Neon, it’s not just for signs anymore: What noble gases can tell us about ocean carbon
Wednesday, December 2, 2015
Location: Grad House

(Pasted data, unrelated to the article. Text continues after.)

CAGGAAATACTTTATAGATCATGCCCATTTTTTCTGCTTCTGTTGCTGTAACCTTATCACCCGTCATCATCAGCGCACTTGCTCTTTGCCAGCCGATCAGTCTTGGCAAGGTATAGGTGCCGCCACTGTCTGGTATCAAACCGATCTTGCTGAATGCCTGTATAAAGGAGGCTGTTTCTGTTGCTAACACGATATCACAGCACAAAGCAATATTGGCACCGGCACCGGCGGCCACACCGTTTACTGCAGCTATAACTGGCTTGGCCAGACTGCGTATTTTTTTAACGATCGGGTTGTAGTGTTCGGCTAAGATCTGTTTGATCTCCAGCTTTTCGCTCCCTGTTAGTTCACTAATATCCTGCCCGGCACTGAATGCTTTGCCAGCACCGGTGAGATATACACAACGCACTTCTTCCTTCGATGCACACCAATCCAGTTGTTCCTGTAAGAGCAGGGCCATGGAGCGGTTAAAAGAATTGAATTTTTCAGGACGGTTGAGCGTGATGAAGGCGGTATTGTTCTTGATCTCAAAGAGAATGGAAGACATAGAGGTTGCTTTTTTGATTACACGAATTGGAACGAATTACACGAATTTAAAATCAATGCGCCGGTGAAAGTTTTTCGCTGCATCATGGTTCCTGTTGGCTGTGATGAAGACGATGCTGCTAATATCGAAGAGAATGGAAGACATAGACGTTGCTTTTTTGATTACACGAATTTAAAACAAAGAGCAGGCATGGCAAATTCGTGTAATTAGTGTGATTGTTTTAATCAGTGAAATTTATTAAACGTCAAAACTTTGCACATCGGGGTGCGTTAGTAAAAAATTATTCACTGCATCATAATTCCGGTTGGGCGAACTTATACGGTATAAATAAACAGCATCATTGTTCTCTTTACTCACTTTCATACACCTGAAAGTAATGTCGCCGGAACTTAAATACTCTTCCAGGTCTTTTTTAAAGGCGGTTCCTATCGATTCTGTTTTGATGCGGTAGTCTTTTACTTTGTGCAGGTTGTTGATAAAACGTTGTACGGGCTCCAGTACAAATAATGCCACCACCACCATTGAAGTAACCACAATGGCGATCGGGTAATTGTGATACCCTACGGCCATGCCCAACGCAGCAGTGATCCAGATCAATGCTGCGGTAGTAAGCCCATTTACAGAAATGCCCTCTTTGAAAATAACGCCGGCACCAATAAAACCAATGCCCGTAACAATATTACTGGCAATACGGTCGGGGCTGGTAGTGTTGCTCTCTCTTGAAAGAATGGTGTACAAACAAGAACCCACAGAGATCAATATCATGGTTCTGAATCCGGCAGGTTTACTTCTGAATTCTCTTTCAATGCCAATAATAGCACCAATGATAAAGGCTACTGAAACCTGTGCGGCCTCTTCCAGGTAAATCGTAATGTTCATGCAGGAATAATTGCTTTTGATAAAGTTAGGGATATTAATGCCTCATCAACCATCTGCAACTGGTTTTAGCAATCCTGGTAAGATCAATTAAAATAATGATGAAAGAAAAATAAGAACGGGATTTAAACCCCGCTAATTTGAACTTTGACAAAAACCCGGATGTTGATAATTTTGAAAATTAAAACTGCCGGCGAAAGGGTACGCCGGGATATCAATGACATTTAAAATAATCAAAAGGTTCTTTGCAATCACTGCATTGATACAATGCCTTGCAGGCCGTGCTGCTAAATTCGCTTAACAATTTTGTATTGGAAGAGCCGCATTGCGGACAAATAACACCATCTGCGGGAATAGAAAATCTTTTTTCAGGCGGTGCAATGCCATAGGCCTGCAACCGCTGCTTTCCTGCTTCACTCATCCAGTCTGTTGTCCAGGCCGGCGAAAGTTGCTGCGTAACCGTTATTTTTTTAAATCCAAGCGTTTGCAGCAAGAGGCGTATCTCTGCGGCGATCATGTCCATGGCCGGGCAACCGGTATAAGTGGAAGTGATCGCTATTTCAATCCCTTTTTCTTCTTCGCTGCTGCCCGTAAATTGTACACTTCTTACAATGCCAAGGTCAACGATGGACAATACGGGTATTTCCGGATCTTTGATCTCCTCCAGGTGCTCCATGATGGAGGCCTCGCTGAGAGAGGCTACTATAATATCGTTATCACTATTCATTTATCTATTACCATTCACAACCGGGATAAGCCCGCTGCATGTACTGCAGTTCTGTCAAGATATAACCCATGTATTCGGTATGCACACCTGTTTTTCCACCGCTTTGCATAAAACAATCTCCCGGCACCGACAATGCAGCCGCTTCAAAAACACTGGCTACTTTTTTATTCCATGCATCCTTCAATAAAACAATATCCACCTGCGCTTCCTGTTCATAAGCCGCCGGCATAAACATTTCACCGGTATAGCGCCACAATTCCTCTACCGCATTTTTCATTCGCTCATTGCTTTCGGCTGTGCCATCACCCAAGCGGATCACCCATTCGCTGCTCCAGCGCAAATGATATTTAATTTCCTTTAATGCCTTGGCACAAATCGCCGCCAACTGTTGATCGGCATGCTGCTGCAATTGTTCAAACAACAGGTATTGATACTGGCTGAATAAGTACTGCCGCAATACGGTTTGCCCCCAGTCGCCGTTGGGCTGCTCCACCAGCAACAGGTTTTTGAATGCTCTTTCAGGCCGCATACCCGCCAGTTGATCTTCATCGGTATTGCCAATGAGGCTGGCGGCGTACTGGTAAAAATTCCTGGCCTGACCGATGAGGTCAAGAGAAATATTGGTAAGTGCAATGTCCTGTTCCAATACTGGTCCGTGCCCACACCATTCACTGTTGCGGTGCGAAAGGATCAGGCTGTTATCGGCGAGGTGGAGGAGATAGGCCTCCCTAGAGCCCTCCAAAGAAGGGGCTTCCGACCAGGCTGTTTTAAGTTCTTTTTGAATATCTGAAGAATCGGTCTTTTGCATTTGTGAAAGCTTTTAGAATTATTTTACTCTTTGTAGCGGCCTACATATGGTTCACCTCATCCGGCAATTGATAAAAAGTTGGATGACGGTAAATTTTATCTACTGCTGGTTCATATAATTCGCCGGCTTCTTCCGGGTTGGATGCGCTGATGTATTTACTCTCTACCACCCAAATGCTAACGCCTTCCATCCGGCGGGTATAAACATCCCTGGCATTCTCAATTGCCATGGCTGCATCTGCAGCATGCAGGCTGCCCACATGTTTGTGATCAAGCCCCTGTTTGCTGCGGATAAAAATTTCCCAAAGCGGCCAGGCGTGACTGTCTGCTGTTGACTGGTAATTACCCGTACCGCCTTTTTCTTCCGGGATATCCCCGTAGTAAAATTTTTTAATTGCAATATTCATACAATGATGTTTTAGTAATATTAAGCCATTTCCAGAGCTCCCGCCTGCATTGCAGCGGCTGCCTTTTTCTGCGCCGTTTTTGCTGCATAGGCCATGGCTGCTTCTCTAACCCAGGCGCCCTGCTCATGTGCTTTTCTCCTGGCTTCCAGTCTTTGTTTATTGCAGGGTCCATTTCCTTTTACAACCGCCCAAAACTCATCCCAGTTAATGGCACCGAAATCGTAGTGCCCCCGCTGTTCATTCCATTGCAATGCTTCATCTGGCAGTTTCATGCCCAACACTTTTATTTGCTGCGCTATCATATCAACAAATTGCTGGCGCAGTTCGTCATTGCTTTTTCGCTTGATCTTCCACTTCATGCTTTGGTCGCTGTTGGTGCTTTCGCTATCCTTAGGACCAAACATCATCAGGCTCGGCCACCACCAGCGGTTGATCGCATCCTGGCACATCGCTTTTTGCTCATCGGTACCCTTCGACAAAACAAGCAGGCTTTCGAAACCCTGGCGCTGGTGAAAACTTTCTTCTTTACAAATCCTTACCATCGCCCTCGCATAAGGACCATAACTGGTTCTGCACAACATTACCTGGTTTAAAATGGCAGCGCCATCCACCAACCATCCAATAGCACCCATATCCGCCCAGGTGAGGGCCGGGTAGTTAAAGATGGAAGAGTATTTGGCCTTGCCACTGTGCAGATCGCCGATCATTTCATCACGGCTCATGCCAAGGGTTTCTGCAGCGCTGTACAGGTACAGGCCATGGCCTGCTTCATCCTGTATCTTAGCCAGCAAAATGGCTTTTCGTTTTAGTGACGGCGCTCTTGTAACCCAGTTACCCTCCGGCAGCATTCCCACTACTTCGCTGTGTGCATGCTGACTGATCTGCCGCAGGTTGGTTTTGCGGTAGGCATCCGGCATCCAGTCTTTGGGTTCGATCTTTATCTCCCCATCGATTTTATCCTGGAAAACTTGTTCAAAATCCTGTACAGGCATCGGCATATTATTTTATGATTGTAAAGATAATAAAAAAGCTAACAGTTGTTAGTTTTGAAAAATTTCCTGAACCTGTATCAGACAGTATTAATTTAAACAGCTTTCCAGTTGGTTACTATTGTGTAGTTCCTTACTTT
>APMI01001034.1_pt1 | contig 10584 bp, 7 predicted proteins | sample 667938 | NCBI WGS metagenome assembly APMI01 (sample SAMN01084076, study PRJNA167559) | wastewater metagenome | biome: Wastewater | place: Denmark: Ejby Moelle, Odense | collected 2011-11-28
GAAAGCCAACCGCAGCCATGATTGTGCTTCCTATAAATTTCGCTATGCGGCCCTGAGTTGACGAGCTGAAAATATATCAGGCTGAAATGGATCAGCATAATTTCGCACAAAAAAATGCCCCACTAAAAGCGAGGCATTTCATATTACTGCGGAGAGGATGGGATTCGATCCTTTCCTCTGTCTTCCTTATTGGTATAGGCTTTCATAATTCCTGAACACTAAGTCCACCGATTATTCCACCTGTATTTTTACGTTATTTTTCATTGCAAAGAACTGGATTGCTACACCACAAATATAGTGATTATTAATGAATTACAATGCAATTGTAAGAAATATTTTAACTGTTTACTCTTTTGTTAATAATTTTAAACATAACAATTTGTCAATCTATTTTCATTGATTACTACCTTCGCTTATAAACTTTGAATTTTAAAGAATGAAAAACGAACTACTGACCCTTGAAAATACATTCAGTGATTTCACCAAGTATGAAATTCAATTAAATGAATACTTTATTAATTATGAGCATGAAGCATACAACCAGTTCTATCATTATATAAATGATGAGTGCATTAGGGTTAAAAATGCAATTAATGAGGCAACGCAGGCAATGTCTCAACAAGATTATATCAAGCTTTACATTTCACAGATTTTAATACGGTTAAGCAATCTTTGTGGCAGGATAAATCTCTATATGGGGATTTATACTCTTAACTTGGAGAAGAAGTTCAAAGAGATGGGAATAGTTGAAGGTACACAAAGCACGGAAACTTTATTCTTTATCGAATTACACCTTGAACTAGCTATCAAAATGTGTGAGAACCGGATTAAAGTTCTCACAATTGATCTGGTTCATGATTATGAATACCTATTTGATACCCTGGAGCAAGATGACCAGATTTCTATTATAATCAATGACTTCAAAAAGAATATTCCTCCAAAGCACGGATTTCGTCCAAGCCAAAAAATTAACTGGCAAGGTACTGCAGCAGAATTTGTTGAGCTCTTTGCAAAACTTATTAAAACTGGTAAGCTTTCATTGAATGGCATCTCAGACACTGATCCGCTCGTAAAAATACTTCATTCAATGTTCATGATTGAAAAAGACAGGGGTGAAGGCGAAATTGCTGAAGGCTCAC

Physical, chemical, and biological processes compete to control the carbon content of the oceans, and disentangling them in order to quantify the impact of each can be a challenge. Noble gases offer a potential window into the physics that control dissolved gases because they have no biological and few chemical influences. This talk will explore using noble gas tracers in the global ocean to constrain the physical processes that control all gases, with a focus on new data from deep-water formation areas where the bulk of ocean gas concentrations are set. High wind speeds, rapid cooling, and large swings in atmospheric pressure characterize these regions in the winter. These physical processes have competing effects on gas saturations as bubble-mediated gas exchange drives gas saturations up, cooling and low atmospheric pressure drive gas saturations down, and diffusive gas exchange drives gases toward equilibrium. The different physical properties of each of the noble gases make them more or less sensitive to these different processes, which can be developed as a useful metric for the impact of these processes on carbon in large ocean models.